Moreover, the Secret Doctrine teaches: —
Three — The fundamental identity of all Souls with the Universal Over-Soul, the latter being itself an aspect of the Unknown Root; and the obligatory pilgrimage for every Soul — a spark of the former — through the Cycle of Incarnation (or "Necessity") in accordance with Cyclic and Karmic law, during the whole term.
In other words, no purely spiritual Buddhi (divine Soul) can have an independent (conscious) existence before the spark which issued from the pure Essence of the Universal Sixth principle — or the over-soul — has (a) passed through every elemental form of the phenomenal world of that Manvantara, and (b) acquired individuality, first by natural impulse, and then by self-induced and self-devised efforts (checked by its Karma), thus ascending through all the degrees of intelligence, from the lowest to the highest Manas, from mineral and plant, up to the holiest archangel (Dhyani-Buddha). The pivotal doctrine of the Esoteric philosophy admits no privileges or special gifts in man, save those won by his own Ego through personal effort and merit throughout a long series of metempsychoses and reincarnations.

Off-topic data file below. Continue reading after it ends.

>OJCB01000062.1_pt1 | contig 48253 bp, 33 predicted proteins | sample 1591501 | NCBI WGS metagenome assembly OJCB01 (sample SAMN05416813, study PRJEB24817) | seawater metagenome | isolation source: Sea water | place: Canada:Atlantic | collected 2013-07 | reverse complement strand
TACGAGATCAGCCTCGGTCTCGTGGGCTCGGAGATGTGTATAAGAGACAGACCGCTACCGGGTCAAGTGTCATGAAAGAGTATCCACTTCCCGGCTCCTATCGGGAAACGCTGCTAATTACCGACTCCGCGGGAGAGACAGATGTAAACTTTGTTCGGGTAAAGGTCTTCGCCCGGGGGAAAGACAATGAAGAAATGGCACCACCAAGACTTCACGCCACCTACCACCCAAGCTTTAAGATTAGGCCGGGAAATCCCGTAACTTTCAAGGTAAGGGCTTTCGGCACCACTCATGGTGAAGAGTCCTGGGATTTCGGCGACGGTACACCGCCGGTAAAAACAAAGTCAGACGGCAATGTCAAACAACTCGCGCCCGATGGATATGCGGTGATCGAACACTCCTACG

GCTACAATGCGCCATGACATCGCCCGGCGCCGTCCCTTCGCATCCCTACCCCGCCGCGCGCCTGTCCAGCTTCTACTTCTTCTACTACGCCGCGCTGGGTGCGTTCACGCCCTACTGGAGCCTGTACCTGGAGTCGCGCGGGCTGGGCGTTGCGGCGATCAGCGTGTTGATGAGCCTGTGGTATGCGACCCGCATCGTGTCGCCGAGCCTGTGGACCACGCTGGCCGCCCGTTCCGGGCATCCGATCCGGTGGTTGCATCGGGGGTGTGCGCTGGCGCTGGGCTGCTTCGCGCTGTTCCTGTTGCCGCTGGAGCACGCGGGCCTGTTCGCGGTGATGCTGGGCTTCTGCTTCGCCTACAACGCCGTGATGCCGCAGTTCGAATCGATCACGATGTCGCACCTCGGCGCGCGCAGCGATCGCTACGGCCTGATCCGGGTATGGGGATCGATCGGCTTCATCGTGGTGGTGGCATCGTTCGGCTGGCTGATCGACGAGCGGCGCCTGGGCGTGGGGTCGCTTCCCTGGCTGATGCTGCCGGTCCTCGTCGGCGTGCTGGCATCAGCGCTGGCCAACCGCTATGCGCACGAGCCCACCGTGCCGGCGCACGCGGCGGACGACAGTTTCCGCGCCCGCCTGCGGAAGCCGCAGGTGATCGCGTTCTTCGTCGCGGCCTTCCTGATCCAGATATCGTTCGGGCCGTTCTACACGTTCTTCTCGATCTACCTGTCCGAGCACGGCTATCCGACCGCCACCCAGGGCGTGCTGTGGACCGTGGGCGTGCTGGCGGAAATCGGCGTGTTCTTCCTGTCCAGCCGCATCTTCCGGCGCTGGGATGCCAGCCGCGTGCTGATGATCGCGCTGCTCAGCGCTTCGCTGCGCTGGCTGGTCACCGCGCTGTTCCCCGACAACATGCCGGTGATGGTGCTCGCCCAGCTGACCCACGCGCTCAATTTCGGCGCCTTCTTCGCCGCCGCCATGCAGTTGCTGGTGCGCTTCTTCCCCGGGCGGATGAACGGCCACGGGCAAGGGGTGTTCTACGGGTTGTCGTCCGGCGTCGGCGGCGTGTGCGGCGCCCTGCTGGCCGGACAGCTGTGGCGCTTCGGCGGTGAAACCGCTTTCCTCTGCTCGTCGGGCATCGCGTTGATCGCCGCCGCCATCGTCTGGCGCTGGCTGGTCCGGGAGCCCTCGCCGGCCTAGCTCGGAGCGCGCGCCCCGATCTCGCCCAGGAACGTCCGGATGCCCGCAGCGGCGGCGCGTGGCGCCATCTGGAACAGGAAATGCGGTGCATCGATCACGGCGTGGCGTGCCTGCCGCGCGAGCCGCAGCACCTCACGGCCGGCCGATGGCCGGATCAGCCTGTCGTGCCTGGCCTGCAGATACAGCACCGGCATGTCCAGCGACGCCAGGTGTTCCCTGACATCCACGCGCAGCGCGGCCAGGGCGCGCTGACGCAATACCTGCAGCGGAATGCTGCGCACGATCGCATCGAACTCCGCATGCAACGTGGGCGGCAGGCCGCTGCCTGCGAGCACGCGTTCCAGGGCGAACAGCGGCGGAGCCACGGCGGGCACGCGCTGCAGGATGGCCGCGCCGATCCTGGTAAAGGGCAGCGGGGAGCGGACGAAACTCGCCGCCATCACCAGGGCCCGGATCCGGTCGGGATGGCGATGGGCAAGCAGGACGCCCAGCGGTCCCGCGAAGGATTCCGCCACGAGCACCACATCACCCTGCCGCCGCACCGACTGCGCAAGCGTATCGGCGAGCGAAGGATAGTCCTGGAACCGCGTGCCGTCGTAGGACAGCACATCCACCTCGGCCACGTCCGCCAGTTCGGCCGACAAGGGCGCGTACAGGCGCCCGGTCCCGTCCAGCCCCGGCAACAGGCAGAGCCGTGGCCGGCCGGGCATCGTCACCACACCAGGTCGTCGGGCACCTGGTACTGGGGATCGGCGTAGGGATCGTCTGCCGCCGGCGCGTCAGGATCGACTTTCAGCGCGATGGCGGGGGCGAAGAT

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Such are the basic conceptions on which the Secret Doctrine rests.
It would not be in place here to enter upon any defense or proof of their inherent reasonableness; nor can I pause to show how they are, in fact, contained — though too often under a misleading guise — in every system of thought or philosophy worthy of the name.
Once that the reader has gained a clear conprehension of them and realized the light which they throw on every problem of life, they will need no further justification in his eyes, because their truth will be to him as evident as the sun in heaven.